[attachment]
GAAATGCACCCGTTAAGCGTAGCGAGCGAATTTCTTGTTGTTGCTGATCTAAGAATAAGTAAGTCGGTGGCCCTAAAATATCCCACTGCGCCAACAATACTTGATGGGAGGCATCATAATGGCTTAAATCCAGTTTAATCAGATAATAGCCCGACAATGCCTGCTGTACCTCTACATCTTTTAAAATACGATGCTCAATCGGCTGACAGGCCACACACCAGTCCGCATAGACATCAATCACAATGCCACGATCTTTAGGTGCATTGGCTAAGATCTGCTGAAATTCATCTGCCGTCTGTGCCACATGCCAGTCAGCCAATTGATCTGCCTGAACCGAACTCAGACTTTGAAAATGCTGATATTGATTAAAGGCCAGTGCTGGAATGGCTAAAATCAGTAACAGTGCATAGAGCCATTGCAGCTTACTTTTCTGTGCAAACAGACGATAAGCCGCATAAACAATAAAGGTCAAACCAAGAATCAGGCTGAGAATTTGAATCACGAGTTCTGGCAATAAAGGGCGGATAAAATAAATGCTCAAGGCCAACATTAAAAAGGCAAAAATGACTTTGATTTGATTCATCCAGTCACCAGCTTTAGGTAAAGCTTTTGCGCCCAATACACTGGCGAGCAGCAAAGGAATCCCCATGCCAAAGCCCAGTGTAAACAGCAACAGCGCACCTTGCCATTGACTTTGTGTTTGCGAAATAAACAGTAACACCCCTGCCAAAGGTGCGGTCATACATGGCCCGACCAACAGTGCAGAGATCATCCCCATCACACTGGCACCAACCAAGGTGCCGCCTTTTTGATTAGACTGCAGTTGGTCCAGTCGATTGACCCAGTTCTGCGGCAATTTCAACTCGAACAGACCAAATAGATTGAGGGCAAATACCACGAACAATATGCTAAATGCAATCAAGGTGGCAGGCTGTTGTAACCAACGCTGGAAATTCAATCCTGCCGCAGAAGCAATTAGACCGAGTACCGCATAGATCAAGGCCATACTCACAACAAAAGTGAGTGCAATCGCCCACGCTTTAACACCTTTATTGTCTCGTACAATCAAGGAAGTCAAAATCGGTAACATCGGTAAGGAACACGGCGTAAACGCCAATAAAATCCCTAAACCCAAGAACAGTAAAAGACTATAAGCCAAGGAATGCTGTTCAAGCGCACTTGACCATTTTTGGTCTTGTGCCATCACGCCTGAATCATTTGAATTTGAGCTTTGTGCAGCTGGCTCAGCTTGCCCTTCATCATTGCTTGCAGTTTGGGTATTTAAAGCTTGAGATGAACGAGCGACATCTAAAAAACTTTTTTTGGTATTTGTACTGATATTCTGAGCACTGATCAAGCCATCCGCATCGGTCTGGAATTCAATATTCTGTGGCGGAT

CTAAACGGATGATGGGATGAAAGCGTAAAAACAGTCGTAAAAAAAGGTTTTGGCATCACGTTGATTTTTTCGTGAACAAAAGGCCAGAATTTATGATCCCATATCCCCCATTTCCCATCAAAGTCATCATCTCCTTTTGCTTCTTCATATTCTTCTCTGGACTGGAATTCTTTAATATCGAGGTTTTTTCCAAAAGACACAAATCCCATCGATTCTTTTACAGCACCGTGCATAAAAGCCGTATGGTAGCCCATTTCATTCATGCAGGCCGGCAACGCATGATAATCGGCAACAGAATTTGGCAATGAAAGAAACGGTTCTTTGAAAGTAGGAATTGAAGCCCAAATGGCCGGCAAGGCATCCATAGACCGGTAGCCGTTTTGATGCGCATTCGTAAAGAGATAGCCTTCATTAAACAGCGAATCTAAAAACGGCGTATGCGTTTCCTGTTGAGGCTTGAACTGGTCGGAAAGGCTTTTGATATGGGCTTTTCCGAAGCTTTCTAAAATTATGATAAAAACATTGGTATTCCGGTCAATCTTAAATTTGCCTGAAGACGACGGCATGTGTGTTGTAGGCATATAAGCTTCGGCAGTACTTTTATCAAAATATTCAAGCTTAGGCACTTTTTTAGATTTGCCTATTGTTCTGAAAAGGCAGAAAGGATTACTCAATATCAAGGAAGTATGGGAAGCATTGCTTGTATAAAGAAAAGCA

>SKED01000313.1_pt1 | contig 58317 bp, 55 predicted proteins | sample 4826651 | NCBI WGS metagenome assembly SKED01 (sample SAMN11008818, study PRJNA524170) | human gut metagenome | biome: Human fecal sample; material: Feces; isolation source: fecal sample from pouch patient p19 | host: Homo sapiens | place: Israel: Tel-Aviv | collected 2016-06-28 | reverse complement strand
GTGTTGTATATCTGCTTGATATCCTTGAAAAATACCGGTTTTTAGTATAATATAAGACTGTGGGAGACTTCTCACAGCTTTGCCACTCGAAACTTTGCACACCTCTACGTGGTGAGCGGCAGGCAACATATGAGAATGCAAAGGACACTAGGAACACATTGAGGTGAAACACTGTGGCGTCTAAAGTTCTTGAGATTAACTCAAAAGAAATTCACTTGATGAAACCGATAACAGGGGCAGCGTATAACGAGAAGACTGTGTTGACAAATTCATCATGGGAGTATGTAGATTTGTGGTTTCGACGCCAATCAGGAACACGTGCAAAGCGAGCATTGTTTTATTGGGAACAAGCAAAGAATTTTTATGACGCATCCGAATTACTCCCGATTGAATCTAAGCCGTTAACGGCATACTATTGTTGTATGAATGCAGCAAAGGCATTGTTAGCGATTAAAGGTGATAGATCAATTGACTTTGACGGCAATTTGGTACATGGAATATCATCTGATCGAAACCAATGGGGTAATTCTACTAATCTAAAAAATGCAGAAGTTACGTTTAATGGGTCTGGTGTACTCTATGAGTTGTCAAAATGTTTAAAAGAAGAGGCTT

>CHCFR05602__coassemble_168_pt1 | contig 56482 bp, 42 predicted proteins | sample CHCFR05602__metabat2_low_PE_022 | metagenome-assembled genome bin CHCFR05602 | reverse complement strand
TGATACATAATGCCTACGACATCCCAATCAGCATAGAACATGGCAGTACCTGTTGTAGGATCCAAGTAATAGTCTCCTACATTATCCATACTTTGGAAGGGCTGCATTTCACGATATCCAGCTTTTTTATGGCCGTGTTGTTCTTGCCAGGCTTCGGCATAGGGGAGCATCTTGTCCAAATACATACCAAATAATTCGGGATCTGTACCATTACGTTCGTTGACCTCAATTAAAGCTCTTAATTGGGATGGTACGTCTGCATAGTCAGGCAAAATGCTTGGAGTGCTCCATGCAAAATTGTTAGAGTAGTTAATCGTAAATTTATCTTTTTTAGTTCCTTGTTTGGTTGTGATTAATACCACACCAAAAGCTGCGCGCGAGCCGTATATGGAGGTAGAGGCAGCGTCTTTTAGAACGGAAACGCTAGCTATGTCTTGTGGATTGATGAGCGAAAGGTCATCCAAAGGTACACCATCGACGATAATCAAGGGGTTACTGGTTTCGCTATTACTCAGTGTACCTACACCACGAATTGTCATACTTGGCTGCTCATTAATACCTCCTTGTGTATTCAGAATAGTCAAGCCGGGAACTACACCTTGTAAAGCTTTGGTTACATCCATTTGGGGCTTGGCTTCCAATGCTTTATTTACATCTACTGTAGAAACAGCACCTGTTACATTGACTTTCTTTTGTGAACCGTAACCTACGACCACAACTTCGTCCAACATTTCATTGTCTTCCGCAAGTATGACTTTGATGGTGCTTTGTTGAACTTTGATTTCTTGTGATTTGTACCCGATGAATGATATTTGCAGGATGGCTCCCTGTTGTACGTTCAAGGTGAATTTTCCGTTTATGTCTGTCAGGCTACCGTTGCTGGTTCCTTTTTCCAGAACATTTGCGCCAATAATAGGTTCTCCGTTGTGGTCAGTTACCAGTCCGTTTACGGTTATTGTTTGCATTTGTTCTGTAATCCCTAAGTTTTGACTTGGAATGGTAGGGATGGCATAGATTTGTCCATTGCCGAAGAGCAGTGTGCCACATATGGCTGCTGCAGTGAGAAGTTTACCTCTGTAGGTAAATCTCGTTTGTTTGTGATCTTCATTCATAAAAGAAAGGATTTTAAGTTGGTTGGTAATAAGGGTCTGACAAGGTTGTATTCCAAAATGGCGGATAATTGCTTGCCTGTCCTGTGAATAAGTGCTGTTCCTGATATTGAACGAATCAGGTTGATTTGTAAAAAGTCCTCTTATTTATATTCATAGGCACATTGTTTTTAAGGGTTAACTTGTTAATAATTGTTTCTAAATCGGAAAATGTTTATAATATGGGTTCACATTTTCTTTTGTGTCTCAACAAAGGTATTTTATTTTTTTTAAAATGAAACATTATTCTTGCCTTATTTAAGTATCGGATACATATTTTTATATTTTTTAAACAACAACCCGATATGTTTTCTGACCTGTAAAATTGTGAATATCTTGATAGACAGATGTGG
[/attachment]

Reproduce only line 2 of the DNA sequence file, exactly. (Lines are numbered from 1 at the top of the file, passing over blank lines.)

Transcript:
CTAAACGGATGATGGGATGAAAGCGTAAAAACAGTCGTAAAAAAAGGTTTTGGCATCACGTTGATTTTTTCGTGAACAAAAGGCCAGAATTTATGATCCCATATCCCCCATTTCCCATCAAAGTCATCATCTCCTTTTGCTTCTTCATATTCTTCTCTGGACTGGAATTCTTTAATATCGAGGTTTTTTCCAAAAGACACAAATCCCATCGATTCTTTTACAGCACCGTGCATAAAAGCCGTATGGTAGCCCATTTCATTCATGCAGGCCGGCAACGCATGATAATCGGCAACAGAATTTGGCAATGAAAGAAACGGTTCTTTGAAAGTAGGAATTGAAGCCCAAATGGCCGGCAAGGCATCCATAGACCGGTAGCCGTTTTGATGCGCATTCGTAAAGAGATAGCCTTCATTAAACAGCGAATCTAAAAACGGCGTATGCGTTTCCTGTTGAGGCTTGAACTGGTCGGAAAGGCTTTTGATATGGGCTTTTCCGAAGCTTTCTAAAATTATGATAAAAACATTGGTATTCCGGTCAATCTTAAATTTGCCTGAAGACGACGGCATGTGTGTTGTAGGCATATAAGCTTCGGCAGTACTTTTATCAAAATATTCAAGCTTAGGCACTTTTTTAGATTTGCCTATTGTTCTGAAAAGGCAGAAAGGATTACTCAATATCAAGGAAGTATGGGAAGCATTGCTTGTATAAAGAAAAGCA